The 8 Limbs of Yoga – Part 7 Dhyana

A continuous flow of perception (or thought) is Dhyana (meditation).[1]

Forgetting the body, your surroundings, and your relationships.  This will help improve your  meditation a great deal. Remembering God will help you forget all other things.

We are able to taste the spiritual consciousness by withdrawing our minds from all other senses and fixing them on our meditation. This is considered “Samadhi”, the highest goal of Yogis.

To reach this point of meditation, it is suggested that you meditate in the same spot daily.

Simply put, to initially attain samadhi requires a unity of both body and mind, so in stilling the body and calming its energy flows (by detaching from them and the sensations they generate), we can speed any efforts to calm our minds. Through the stability of sitting meditation, comforting the body helps still the mind for its entry into samadhi. In other words, if we can calm the body consciousness, we can detach from it and achieve the emptiness required of samadhi concentration. [2]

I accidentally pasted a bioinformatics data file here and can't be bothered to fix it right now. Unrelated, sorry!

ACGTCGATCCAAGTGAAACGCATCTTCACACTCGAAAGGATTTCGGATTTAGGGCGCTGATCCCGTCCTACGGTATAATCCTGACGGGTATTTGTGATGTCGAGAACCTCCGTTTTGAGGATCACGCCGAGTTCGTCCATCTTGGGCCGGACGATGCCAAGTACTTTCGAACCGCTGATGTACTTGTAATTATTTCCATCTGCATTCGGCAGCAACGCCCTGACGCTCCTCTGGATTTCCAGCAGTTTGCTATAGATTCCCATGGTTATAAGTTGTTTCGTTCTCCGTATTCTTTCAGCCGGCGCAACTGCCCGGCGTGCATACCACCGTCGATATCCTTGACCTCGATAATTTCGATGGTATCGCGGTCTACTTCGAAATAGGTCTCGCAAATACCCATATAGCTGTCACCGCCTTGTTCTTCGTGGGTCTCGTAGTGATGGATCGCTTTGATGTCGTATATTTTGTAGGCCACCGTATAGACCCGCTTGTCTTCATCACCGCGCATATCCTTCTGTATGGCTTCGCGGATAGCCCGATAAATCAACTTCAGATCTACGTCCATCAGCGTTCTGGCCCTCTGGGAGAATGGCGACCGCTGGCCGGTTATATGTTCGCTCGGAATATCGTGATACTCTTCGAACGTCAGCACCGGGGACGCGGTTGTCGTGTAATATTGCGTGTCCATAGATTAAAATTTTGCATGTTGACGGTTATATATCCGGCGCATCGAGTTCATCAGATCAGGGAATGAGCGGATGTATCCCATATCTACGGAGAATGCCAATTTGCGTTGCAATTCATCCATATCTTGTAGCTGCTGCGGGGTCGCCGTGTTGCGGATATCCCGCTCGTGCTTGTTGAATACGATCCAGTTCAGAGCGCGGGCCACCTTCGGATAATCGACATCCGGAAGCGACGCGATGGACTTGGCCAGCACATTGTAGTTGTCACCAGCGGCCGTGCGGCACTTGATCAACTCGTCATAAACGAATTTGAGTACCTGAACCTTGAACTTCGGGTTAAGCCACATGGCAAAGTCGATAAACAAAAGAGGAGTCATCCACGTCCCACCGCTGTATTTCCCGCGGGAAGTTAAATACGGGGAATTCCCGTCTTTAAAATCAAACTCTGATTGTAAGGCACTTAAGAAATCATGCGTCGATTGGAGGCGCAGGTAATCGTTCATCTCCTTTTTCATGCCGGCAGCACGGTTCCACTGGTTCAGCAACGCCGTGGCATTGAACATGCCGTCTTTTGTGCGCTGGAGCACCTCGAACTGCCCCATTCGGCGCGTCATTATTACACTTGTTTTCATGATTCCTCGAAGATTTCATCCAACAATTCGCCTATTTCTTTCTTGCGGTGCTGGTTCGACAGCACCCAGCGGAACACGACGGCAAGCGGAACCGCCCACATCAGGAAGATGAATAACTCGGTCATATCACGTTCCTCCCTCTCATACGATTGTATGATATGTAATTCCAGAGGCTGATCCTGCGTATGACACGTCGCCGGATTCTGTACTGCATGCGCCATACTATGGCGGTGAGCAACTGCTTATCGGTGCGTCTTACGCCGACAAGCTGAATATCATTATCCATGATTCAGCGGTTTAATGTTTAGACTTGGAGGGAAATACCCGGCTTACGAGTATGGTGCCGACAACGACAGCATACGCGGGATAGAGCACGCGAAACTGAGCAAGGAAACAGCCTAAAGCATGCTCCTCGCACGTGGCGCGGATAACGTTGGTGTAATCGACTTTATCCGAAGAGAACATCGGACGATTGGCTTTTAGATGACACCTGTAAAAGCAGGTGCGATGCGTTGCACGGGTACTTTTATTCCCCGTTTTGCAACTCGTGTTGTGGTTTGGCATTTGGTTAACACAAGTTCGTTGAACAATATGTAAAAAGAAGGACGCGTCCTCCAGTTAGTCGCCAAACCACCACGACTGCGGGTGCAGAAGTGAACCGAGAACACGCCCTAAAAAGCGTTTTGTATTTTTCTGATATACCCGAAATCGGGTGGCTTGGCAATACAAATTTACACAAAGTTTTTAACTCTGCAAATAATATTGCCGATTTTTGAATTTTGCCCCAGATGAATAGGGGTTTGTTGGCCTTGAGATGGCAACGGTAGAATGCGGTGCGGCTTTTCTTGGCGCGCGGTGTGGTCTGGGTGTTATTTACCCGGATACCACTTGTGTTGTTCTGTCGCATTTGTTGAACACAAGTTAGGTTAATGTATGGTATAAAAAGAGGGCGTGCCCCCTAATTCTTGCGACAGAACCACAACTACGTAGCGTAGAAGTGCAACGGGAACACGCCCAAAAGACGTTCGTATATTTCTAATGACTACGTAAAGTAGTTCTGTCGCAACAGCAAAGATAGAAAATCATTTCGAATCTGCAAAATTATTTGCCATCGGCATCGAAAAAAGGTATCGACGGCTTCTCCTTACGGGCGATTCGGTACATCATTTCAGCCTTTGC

Sound easy? Yeah, no. But is it attainable? Absolutely. Most likely we arrive at Dhyana/Samadhi when we least expect it. Because we are not concentrating, focusing, or willing it. It just happens, and then becomes our second nature.

In the video, Amir Mourad explains more about Dhyana and the difference between the Western concept of mediation.

So attaining Samadhi through Dhyana, like any other desire we have in life, is done by not trying too hard. Just let it happen. And so it is. Stay Blissful my friends – E



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